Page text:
Read CHAPTER IX of The Little City Of Hope A Christmas Story, free online book, by F. Marion Crawford, on


When Overholt understood what he heard, he opened his eyes and looked up into his son’s face, moving his head mournfully from side to side as it lay on the boards.  But suddenly he caught sight of the engine.  He gasped for breath, his jaw dropped, and his eyes were starting from their sockets as he struggled to get up with the boy’s help.

His voice came with a sort of rasping scream that did not sound human, and then broke into wild laughter, interrupted by broken words.

“Mad!” he cried.  “I knew it ­it had to come ­my boy ­help me to get away from that thing ­I’m raving mad ­I see it moving ­”

“But it really is moving, father!  Wake up!  Look at it!  The wheel is going round and round!”

Then Overholt was silent, sitting up on the floor and leaning against his arm.  Slowly he realised that he was in his senses, and that the dream of long years had come true.  Not a sound broke the stillness, so perfect was the machinery, except a kind of very soft hum made by the heavy fly-wheel revolving in the air.

“Are you sure, boy?  Aren’t we dreaming?” he asked in a low tone.

“It’s going like clock-work, as sure as you’re born,” the lad answered.  “I think your falling down shook it up and started it.  That was all it wanted.”

The inventor got up slowly, first upon his knees, at last to his feet, never once taking his eyes from the beautiful engine.  He went close to it, and put out his hand, till he felt the air thrown off by the wheel, and he gently touched the smooth, swift-turning rim with one finger, incredulous still.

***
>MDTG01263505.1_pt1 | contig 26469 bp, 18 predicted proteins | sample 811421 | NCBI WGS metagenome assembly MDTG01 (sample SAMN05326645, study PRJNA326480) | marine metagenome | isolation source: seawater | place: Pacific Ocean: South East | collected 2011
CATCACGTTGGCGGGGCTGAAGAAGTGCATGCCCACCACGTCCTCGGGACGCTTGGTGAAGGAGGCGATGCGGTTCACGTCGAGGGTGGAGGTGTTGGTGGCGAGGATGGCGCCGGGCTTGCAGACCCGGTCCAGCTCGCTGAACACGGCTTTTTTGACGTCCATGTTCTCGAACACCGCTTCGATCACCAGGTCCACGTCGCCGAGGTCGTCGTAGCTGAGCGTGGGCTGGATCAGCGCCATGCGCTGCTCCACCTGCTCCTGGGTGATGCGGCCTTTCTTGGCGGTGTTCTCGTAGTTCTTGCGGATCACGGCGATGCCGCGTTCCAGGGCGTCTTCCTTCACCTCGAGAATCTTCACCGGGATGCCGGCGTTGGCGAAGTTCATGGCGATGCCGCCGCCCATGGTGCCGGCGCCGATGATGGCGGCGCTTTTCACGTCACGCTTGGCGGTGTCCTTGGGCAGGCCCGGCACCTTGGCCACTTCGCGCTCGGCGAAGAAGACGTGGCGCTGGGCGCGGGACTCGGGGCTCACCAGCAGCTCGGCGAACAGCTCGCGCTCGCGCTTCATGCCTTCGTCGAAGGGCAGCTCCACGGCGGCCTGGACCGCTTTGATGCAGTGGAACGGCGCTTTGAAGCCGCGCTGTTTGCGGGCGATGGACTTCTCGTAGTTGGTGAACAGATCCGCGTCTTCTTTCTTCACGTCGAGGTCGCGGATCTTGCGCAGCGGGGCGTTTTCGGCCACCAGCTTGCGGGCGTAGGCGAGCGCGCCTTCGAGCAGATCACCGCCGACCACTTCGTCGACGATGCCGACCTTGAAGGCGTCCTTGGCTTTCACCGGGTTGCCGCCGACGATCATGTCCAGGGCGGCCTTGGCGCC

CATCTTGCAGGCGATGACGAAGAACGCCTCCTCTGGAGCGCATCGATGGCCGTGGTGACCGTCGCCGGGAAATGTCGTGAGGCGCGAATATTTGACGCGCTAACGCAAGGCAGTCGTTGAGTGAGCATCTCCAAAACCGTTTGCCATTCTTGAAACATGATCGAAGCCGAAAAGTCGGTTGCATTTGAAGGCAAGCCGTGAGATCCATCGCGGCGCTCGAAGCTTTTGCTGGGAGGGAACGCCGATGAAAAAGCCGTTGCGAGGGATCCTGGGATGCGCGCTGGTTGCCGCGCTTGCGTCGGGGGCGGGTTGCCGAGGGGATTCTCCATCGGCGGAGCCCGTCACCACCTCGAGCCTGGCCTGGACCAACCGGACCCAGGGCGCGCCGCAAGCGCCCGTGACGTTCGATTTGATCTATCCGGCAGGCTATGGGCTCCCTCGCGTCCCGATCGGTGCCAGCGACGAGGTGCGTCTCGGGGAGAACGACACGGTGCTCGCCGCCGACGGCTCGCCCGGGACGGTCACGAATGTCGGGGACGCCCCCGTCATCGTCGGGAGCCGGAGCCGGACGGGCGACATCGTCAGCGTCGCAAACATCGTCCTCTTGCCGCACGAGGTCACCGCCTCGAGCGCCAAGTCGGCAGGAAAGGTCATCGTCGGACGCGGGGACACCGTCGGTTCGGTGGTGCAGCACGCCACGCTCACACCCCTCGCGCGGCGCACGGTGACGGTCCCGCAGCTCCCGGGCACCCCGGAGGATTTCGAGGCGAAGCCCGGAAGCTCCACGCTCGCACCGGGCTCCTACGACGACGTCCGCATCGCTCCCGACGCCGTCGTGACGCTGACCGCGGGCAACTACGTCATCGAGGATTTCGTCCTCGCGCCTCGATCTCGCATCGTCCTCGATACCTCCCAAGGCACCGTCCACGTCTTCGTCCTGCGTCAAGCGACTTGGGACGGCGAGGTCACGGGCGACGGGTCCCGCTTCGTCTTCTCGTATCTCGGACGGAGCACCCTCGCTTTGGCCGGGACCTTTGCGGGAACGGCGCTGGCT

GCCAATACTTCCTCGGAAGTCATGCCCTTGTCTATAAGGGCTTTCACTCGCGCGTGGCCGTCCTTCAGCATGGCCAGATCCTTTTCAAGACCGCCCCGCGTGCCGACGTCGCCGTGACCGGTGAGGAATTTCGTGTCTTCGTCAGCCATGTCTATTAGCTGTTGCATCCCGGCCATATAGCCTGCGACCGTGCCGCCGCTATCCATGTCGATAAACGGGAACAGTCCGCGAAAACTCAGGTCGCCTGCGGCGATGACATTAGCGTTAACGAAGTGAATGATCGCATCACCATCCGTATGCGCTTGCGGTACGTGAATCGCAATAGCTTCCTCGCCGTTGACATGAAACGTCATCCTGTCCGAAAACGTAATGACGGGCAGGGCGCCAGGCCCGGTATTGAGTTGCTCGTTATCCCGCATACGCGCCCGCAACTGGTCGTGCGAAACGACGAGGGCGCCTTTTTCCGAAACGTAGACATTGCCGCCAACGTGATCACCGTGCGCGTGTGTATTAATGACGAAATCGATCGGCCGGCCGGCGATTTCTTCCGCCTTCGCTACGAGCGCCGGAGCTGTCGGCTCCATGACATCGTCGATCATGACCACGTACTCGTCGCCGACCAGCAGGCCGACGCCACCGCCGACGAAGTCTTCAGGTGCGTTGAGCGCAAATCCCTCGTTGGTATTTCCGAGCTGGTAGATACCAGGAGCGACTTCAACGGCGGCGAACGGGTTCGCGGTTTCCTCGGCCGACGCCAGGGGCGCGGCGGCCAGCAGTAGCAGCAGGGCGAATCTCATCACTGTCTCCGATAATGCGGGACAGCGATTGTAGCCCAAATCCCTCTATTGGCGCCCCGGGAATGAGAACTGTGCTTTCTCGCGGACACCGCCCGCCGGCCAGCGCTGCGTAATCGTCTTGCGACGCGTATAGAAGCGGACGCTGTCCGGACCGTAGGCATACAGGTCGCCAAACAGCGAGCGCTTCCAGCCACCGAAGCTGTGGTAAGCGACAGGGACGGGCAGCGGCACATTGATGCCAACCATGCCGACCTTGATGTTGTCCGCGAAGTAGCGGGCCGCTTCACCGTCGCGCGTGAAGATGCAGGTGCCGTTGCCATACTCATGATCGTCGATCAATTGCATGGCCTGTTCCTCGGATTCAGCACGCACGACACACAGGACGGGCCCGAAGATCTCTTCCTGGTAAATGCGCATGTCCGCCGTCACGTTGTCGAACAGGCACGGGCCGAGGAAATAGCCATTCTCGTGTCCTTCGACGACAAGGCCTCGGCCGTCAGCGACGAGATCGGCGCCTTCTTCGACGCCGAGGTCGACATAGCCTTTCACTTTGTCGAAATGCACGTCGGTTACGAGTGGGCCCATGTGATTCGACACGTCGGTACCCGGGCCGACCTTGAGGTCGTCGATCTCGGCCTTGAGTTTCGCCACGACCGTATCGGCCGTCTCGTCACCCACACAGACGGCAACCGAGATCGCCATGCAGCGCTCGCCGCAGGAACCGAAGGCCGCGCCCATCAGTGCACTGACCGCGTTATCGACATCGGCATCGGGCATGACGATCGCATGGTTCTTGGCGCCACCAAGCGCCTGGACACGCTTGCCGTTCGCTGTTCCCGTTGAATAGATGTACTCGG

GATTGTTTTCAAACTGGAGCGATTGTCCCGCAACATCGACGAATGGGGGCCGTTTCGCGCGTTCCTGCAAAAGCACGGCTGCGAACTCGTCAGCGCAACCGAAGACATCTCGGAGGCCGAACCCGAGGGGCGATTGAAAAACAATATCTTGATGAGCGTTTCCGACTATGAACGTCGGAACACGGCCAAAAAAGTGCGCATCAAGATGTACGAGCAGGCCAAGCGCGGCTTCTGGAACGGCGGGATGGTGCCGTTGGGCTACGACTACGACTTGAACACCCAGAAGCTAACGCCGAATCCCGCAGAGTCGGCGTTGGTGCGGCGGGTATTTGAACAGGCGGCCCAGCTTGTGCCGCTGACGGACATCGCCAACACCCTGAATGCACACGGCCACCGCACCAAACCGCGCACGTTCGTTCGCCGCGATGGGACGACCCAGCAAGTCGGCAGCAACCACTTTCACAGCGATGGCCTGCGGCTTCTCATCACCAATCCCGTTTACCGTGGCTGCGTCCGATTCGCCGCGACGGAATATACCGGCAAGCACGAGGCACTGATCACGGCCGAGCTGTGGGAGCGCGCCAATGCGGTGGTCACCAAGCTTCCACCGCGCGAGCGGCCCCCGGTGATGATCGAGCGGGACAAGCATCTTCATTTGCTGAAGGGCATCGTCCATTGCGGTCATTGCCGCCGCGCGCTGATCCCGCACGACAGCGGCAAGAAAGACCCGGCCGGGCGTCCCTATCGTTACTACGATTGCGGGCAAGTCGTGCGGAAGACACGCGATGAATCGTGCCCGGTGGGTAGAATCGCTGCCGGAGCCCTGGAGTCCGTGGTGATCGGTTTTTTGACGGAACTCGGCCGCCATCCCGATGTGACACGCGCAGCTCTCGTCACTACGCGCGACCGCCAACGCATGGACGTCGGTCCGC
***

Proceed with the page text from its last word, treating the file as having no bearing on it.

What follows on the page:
“There’s no doubt about it,” he said at last, yielding to the evidence of touch and sight.  “It works, and it works to perfection.  If it doesn’t stop soon, it will go on for twenty-four hours!”

Almost as much overcome by joy as he had been by despair, he let himself sink into his seat.

“Get me that tea-bottle,” he said unsteadily.  “Quick!  I feel as if I were going to faint again!”

The draught he swallowed steadied his nerves, and then he sat a long time quite silent in his unutterable satisfaction, and Newton stood beside him watching the moving levers, the rising and sinking valve rods, and the steadily whirling wheel.

“She did it, my boy,” Overholt said at last, very softly.  “Your mother did it!  Without her help the Motor would have been broken up for old metal three weeks ago.”

“It’s something like a Christmas present,” Newton answered.  “But then I always said she wouldn’t let you give it up.  Do you know, father, when you fell just now, I thought you were dead, you looked just awful!  And it was quite a long time before I saw that the Motor was moving.  And then, when I did see it, and thought you were dead ­well, I can’t tell you ­”

“Poor little chap!  But it’s all right now, my boy, and I haven’t spoilt your Christmas, after all!”

“Not quite!”

Newton laughed joyfully, and, turning round, he saw the little City smiling on its board in the strong light, with the tiny red and green wreaths in the windows and the pretty booths, and the crowds of little people buying Christmas presents at them.

“They’re going to have a pretty good time in the City too,” the boy observed.  “They know just as well as we do that Hope has come to stay now!”

But Overholt did not hear.  Silent and rapt he sat in his old Shaker rocking-chair gazing steadily at the great success of his life, that was moving ceaselessly before his eyes, where motionless failure had sat mocking him but a few minutes ago; and as the wheel whirled steadily round and round, throwing off a little breeze like a fan, the cruel past was wafted away like a mist by a morning wind, and the bright future floated in and filled its place altogether and more also, as daylight shows the distance which was all hidden from us by the close darkness we groped in before it rose.